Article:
PORTAGE — U.S. Rep. Pete Visclosky, D-Gary, was well-received Saturday at Indivisible NWI's monthly meeting where he spoke candidly about the lack of congressional action on controversial topics such as gun control.
Kim Eldridge, vice president of Indivisible NWI, said the organization invited Visclosky as guest speaker because she believes he's "a fighter for the people."
"He listens to us," Eldridge said.
Indivisible NWI — a grassroots, all-volunteer citizens' group in Northwest Indiana's 1st Congressional District — aims to promote public engagement and voter registration, she said.
Speaking to about 30 people at the Iron Workers Local 395 in Portage, Visclosky drew lighthearted laughter from the crowd when someone asked if he would consider supporting term limits, having served Indiana's 1st Congressional District since 1985.
But the conversation turned serious when the topic transitioned to school shootings and the desire by many for stricter gun laws at the federal and state levels in the wake of the Feb. 14 school shooting in Parkland, Florida.
Patt Grey, charter member of Indivisible NWI and resident of Valparaiso, asked Visclosky why Congress has taken little action on key issues despite a recent NPR national poll suggesting the majority of both parties want to see common sense gun restrictions and support giving legal status to DACA recipients, protecting thousands from deportation.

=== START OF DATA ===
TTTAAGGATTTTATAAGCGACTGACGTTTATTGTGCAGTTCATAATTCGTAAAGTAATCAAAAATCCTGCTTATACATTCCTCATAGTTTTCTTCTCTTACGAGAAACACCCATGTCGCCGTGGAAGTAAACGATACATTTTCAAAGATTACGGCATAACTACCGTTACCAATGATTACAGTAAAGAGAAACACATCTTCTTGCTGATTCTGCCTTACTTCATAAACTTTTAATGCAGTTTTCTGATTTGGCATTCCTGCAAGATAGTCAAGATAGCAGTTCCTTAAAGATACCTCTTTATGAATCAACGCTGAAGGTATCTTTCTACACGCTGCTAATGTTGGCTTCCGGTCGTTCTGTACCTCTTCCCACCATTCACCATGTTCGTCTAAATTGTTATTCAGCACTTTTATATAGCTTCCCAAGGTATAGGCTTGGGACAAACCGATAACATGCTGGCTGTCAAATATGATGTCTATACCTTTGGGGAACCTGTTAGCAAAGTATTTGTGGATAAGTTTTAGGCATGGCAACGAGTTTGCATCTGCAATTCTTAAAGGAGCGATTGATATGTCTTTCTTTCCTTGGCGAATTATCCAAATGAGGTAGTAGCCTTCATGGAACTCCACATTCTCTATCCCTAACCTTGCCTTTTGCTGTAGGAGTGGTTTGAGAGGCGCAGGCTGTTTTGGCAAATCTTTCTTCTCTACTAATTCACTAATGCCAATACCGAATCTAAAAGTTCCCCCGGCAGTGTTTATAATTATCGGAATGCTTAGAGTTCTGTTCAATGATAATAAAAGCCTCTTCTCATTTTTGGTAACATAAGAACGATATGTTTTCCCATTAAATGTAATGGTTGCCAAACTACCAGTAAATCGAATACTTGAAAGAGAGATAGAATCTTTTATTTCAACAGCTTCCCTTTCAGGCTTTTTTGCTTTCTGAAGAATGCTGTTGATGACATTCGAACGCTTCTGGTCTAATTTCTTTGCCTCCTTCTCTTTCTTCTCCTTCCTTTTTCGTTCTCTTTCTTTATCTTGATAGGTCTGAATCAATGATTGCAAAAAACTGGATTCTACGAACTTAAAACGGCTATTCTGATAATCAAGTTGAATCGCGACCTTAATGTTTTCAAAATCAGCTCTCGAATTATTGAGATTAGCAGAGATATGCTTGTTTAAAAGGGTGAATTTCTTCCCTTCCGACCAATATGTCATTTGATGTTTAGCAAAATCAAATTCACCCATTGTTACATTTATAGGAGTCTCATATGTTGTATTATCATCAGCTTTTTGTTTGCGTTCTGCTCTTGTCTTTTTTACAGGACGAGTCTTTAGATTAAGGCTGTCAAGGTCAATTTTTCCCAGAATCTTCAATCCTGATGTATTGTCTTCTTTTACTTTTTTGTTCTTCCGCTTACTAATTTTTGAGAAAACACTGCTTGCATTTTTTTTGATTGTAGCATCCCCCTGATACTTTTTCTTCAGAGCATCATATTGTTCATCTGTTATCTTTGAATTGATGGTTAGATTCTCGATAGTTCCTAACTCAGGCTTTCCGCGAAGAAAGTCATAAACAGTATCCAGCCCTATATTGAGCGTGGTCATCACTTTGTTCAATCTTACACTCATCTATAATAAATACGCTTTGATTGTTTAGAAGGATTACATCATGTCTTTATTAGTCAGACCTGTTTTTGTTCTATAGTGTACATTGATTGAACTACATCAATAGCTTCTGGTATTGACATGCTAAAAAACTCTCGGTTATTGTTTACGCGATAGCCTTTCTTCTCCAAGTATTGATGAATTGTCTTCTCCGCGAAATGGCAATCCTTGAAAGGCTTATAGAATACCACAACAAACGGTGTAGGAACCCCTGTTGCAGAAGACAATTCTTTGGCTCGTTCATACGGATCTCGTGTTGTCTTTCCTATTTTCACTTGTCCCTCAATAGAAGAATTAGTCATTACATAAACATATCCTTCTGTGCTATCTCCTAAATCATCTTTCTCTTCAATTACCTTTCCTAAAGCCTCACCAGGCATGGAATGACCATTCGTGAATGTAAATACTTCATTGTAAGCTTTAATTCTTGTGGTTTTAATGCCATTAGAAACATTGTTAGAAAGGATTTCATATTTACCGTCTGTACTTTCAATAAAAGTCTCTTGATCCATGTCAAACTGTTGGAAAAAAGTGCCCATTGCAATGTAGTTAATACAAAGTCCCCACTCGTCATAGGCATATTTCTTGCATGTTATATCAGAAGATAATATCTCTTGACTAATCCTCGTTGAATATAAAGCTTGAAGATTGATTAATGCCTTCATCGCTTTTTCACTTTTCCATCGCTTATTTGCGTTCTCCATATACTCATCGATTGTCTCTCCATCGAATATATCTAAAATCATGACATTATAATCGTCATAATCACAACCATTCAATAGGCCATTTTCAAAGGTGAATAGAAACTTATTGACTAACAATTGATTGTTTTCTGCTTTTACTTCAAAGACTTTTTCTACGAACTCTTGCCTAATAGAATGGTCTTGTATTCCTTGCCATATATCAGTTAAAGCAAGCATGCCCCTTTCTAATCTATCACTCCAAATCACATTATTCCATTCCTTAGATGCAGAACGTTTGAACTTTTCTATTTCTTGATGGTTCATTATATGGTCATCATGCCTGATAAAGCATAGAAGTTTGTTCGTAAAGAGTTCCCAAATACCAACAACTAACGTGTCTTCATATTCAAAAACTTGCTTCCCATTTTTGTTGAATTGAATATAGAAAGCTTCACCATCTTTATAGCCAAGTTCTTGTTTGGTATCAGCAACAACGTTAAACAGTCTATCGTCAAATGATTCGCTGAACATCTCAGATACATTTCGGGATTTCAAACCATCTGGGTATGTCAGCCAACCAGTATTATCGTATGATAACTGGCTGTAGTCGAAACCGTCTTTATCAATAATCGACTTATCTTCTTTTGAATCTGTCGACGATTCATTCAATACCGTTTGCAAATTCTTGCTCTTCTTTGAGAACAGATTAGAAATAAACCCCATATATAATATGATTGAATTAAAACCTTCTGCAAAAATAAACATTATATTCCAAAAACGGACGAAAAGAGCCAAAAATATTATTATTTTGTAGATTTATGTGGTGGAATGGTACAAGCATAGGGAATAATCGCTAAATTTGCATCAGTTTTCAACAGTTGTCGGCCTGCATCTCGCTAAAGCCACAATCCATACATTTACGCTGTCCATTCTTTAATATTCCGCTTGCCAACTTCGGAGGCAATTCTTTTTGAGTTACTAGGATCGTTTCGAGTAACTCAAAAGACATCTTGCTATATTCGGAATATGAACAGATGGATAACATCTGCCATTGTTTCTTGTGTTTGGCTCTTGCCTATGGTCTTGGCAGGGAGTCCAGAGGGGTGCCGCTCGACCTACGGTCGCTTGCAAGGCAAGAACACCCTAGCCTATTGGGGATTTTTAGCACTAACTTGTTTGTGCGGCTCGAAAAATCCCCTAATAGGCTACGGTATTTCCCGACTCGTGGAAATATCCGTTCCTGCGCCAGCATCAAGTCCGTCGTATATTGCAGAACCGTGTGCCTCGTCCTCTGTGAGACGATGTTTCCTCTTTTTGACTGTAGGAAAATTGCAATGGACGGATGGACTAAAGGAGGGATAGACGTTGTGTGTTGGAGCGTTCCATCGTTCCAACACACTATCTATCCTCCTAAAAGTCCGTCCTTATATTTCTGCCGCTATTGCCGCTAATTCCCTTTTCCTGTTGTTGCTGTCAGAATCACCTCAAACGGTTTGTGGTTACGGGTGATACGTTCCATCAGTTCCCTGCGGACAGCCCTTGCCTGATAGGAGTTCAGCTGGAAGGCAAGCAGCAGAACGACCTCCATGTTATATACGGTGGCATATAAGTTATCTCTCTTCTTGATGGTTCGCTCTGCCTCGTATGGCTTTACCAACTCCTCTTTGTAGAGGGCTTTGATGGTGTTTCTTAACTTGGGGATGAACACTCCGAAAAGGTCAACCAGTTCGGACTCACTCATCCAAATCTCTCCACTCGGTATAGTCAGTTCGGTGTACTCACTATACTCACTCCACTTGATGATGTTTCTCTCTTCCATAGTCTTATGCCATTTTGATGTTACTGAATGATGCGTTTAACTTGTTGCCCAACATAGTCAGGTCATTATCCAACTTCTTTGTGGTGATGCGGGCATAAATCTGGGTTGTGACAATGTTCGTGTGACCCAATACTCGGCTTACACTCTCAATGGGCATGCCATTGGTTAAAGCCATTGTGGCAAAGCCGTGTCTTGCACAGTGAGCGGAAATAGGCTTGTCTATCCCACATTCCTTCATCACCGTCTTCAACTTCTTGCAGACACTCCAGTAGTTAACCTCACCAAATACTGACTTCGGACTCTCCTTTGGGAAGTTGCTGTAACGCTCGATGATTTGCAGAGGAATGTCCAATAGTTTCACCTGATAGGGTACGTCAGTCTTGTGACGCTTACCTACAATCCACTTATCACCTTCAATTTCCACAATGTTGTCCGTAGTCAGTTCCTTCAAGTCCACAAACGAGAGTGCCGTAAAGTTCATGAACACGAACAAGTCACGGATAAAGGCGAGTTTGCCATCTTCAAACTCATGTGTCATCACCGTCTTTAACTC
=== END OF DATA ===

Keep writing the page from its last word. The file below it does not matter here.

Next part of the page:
"Why can't we get legislation out of the House and the Senate?" Grey asked.
Visclosky answered, "When we had the Las Vegas shooting, I thought that was it. I mean, 500 people were shot by one person. And we did nothing. So I understand your frustration."
Visclosky argued if Democrats controlled the House, they would, at the very least, act to vote on tougher restrictions on assault weapons.
"I would not presuppose or tell you how that vote would come out, but we'd have a vote," he said. "There's no vote now."
In other business, Visclosky highlighted:
- His continued push for the South Shore rail expansion and double tracking project. He said the major transportation project is key to reversing the Region’s population loss, reducing commute times and spurring economic development.
- His opposition to President Donald Trump’s budget plan that slashes funding for the EPA’s Great Lakes Restoration Initiative from $300 million to $30 million. Congress voted to restore the budget to $300 million this year, but the threat to cut this program's funding will continue under Trump’s administration, he said.
- His optimism for Indiana Dunes National Lakeshore being designated as a national park.